AT&T, Verizon get most federal aid for phone service
AT&T and Verizon Communications were the biggest recipients of federal support from an $8 billion phone subsidy program, according to data released Thursday by the House Energy and Commerce Committee.
Over the past three years, AT&T received $1.3 billion in funds to deploy phone lines to rural areas. Verizon got $1.27 billion in the same 2007-09 period.
Lawmakers and public interest groups are questioning the use of those federal funds, much of which appears to go to wireless services areas where telecom companies would be even without support. And they say the fund needs to be overhauled to focus on expanding broadband connections.
“Subscribers now pay close to 14 percent of their long-distance phone bills to subsidize scores of telephone providers in each geographic market, while other providers are serving the same markets without a penny of support,” Rep. Joe Barton (R-Tex.) said in a statement.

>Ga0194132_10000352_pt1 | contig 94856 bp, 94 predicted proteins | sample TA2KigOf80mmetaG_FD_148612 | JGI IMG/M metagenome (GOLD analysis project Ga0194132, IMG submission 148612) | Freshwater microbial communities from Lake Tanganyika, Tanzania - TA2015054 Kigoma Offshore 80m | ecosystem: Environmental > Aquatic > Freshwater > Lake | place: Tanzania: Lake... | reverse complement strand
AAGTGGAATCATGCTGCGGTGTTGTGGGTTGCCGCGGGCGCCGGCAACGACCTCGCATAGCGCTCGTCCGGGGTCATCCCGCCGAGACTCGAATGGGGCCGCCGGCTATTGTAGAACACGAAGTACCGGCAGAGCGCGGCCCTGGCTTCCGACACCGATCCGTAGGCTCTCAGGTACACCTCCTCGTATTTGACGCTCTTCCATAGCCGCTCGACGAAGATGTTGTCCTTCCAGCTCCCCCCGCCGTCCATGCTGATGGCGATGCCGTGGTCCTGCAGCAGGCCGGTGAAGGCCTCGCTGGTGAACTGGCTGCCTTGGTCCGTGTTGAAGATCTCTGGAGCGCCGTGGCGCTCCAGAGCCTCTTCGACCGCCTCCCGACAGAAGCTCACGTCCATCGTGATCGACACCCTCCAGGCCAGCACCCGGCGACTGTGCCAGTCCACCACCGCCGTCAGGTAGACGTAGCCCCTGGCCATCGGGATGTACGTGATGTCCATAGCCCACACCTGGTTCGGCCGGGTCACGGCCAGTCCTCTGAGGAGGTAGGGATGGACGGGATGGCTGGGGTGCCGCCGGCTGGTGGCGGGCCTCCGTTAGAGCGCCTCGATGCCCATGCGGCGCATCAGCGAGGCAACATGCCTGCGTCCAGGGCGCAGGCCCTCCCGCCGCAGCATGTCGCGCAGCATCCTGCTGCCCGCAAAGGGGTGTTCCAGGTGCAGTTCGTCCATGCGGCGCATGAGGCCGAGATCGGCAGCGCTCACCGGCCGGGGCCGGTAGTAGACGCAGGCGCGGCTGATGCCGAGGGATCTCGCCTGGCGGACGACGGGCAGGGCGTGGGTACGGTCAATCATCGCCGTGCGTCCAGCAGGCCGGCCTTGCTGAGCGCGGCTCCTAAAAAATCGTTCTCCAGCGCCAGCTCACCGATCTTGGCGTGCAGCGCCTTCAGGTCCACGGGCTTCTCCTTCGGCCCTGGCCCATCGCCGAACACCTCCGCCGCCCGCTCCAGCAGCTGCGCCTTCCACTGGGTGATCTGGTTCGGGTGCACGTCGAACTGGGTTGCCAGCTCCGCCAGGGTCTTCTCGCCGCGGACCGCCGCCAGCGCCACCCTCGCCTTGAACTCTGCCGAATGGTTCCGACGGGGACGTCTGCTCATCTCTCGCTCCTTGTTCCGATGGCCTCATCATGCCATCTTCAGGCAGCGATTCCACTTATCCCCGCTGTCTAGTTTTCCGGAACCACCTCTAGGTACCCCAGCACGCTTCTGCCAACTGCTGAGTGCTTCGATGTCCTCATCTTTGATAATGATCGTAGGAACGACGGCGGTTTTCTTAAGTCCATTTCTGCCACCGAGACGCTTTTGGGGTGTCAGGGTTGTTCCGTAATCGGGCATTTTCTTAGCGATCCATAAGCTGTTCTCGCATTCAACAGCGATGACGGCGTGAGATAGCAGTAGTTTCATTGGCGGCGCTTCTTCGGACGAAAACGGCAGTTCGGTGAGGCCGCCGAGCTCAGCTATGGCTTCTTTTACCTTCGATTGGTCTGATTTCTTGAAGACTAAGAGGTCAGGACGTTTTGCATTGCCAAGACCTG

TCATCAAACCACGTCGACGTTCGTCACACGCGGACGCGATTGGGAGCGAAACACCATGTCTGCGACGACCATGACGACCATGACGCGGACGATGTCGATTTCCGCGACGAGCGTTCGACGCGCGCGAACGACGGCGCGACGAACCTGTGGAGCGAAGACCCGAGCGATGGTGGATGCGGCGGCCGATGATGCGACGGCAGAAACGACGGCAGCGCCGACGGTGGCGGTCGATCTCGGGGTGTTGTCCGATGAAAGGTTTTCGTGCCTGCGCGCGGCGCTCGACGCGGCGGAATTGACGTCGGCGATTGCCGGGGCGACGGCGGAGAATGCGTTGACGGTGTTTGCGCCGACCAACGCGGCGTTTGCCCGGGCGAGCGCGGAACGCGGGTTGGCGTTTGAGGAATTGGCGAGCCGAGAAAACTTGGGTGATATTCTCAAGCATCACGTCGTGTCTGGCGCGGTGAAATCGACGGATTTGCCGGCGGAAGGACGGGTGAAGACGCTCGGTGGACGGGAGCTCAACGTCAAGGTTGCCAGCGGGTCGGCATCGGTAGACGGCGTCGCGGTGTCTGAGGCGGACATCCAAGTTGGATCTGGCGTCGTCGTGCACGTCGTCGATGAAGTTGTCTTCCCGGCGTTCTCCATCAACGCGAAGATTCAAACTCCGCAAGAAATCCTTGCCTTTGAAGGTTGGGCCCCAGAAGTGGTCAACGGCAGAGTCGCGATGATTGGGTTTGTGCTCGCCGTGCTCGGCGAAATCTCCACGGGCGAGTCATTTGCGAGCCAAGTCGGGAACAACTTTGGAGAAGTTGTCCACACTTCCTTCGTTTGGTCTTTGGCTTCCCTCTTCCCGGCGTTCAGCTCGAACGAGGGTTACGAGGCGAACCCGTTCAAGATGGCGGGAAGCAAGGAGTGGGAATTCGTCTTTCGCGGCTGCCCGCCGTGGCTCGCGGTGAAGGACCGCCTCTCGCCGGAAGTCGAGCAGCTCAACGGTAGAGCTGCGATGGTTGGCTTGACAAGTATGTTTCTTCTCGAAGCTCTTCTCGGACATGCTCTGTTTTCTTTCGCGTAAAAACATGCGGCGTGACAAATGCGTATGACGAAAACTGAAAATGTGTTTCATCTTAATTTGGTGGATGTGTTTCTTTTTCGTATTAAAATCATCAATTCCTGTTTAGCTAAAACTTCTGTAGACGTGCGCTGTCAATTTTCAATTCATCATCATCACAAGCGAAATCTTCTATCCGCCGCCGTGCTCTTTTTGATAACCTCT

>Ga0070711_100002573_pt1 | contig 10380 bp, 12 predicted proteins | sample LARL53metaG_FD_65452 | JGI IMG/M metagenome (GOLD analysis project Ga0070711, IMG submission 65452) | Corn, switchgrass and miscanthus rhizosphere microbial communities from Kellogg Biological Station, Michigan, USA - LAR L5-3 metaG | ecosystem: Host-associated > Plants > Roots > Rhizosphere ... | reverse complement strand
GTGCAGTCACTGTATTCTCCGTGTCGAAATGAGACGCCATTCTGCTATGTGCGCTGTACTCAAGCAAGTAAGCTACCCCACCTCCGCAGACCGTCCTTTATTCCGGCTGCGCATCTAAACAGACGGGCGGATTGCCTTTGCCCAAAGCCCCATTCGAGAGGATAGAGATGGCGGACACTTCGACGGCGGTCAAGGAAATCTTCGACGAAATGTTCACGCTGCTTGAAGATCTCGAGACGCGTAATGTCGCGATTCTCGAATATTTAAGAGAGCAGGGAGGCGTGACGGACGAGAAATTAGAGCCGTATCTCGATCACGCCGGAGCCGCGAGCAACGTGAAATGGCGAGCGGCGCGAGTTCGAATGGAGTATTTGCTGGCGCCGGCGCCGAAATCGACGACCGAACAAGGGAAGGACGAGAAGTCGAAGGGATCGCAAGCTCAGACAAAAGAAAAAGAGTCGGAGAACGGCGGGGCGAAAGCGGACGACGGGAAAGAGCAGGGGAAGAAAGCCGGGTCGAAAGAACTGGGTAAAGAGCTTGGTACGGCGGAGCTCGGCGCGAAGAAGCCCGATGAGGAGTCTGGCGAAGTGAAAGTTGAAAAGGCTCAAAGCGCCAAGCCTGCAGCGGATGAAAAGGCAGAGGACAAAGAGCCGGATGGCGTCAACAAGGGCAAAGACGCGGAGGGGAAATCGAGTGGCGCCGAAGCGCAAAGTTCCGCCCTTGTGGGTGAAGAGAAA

The committee's ranking member said the Federal Communications Commission, which oversees the fund and supplied the committee with the data, should be focused on reforming the fund instead of pushing to assert more authority over broadband by redefining Internet access as a telecommunications service.
“It is inexcusable that the FCC chairman is trying to reclassify broadband service under the pretext that the commission lacks authority to implement aspects of the national broadband plan, when he should instead be focusing on bipartisan aspects of the plan that he clearly has authority to move on, such as reducing antiquated voice service subsidies,” Barton said.
Last year, Verizon tapped the most money from the Universal Service high cost fund, mostly because of its acquisition of Alltel.
CenturyTel received $931 million, Alltel received $747 million, and Telephone and Data Systems received $661 million from 2007 through 2009.
Derek Turner, director of policy at the public interest group Free Press, noted that many of those company – including AT&T and Verizon – appeared to use the money for wireless networks. Those companies would have served areas where they received federal subsidies even without the government support, he said.
“The USF process at the FCC doesn’t ask if money is actually needed to ensure access to those areas,” Turner said. “Some areas have as many as19 carriers serving it with USF funds. That is scarce money that could be used for broadband.”
And some projects appear too expensive for the number of people served. Westgate Communications in Washington state, for example, runs 17 separate phone lines at a cost averaging $17,000 per line.
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